Article by David W. Brown

Bitten by the Hollywood bug? Think you have an idea for the next number-one hit TV script? Wonder how to write a video script? All writing begins with the basics, including screenplay writing. If you’re wondering how to write a screenplay, then you should know that WhiteSmoke English writing software will help you with the most important part: the writing!

Many people have a great idea, then wonder how to write a great script using that idea. If you are thinking of selling your screenplay, it will need to be written in the best English. One thing for sure, the way not to write a screenplay is to leave it full of errors! WhiteSmoke writing enhancement features, including its synonym finder, dictionary, grammar check, and spelling check can help you present your ideas in your best English. A screenplay has unique features when compared to other forms of writing. The features require special formats, depending on whether the script is a movie script or a TV script. A screenplay is written with acts and scenes, like a play. Each scene has a brief but detailed description of the setting, including time of day, location, season of the year, who is present, even where the camera is focused. Each act is a collection of scenes that tell a significant part of the story.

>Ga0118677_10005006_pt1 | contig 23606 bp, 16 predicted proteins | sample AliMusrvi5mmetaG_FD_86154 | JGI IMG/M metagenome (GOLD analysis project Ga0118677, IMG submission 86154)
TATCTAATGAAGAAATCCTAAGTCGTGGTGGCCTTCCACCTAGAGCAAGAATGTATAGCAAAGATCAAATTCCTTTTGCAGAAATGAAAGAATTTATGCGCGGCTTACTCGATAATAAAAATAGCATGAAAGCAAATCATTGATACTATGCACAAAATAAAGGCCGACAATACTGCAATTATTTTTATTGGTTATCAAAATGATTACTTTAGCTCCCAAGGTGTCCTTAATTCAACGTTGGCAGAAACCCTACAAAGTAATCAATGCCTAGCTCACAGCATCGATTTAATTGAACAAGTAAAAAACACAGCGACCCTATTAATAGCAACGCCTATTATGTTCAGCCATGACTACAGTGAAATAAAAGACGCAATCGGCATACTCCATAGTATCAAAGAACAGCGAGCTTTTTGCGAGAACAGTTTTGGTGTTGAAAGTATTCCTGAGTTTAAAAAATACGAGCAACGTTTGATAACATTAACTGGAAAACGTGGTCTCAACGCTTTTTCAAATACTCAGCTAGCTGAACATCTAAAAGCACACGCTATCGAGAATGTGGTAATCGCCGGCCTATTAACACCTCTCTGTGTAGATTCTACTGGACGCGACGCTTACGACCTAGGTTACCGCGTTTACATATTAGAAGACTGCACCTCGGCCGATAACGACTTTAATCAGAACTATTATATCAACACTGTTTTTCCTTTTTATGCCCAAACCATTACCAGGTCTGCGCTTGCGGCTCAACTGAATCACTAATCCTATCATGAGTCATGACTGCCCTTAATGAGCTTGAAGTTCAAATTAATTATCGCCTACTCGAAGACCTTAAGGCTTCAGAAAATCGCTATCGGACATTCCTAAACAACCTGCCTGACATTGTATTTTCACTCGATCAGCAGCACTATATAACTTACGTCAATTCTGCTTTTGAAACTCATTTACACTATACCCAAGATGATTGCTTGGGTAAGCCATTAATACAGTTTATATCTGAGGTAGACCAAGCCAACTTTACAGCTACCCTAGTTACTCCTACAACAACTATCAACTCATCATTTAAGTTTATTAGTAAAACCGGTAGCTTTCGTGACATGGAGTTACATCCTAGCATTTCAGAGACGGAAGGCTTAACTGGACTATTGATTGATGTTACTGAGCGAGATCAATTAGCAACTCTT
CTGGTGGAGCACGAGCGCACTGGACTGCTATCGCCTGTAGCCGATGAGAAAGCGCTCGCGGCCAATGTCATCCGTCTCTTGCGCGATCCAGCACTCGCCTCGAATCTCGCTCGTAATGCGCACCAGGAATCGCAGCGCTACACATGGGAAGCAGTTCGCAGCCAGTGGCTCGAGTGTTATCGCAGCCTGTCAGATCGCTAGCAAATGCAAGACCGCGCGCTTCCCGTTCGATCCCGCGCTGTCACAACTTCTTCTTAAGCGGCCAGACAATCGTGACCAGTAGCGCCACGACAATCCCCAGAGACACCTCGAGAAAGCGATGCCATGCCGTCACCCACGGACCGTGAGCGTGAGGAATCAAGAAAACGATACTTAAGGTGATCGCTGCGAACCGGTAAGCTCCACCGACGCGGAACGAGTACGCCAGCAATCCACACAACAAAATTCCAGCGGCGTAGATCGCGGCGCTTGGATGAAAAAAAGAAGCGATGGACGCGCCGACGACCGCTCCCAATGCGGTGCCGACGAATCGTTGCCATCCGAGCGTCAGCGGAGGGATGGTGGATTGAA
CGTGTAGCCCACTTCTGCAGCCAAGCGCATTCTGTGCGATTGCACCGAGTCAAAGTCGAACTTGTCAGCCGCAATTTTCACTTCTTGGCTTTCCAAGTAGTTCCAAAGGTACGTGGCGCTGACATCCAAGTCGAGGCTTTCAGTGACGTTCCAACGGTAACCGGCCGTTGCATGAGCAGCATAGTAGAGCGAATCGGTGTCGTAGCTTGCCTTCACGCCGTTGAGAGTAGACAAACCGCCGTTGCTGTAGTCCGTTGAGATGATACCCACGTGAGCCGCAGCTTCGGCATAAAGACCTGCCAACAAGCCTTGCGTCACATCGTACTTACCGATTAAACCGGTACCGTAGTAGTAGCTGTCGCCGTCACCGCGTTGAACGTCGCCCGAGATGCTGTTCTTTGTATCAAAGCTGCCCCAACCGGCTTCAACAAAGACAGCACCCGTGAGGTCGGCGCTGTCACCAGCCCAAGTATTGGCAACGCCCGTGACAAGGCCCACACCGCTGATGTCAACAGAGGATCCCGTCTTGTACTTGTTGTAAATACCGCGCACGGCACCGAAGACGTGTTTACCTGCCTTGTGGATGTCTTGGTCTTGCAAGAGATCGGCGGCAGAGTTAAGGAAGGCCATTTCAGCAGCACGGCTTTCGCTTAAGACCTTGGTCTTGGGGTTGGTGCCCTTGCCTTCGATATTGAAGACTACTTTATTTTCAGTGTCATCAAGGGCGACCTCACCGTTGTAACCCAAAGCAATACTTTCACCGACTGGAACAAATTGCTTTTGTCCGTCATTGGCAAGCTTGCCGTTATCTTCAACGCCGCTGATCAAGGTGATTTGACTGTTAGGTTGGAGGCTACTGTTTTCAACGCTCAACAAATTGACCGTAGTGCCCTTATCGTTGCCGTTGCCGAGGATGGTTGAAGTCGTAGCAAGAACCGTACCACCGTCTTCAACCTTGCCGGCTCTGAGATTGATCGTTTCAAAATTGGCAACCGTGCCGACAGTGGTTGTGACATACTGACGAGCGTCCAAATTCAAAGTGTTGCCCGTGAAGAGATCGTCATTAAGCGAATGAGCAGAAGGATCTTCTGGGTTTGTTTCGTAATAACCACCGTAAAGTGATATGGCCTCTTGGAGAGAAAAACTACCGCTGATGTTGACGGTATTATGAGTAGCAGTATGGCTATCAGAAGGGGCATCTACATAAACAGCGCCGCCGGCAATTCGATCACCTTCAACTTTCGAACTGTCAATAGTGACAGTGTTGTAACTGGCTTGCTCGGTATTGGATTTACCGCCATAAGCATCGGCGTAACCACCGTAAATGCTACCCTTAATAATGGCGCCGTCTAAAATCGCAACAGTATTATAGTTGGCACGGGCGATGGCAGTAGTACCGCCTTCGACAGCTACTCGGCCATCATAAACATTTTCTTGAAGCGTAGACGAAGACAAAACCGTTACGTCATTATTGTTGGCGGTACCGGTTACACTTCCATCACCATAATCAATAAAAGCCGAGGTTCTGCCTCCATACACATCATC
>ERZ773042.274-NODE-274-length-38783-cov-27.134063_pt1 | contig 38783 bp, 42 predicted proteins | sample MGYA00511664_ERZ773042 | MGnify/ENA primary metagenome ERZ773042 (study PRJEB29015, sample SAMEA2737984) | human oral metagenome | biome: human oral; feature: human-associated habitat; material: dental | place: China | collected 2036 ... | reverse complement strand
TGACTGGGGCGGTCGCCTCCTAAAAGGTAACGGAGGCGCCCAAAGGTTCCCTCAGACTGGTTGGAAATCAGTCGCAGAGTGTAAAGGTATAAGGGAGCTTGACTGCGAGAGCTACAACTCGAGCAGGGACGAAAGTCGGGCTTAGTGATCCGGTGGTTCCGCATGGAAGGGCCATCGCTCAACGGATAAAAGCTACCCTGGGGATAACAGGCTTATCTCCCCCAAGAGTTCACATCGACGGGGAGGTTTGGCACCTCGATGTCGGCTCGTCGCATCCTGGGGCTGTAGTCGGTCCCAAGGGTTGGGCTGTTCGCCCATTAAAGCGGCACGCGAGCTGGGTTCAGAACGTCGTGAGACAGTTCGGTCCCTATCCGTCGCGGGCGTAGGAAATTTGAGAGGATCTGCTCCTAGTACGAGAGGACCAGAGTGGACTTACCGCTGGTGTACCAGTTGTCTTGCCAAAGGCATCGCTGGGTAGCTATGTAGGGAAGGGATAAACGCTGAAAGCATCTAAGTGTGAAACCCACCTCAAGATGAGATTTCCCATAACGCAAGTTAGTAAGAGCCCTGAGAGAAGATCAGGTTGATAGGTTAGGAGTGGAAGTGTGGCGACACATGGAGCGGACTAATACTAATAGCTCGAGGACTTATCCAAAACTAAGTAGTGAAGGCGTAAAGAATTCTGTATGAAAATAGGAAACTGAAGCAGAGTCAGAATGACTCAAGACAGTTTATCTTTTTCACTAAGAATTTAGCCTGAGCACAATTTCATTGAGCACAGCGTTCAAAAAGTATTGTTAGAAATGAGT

Movies are often divided into one, three or five acts. The first act introduces the main characters and their lives. A one act is a short film script, and everything happens in that one act. It is usually set in one location, or at most a limited number of locations. Short films and most TV scripts have a smaller number of characters and fewer complications.If there are more than one act, the acts between the first and last provide complications and difficulties that the main characters overcome–or don’t. Usually, these grow in significance until it appears that all is lost. Then the main character of a movie script usually finds a solution.

In a comedy, the complications are usually funny or poignant. In a drama, they usually create tension and difficulty. A tragedy leads toward an unhappy end, so the complications and difficulties usually cannot be overcome in the end, or overcoming them leads to bad results. If you want to know how to write a horror script, think of each complication as a growing terror, a dark surprise lurking in each scene, each horror movie scene usually eliminating at least a minor character and increasing the fear of the remaining characters.The last act of almost every movie “wraps up the story,” making sure all loose ends are explained and the main characters accounted for. In tragedies or horror movies, the main characters might have died. In comedies, they often marry each other.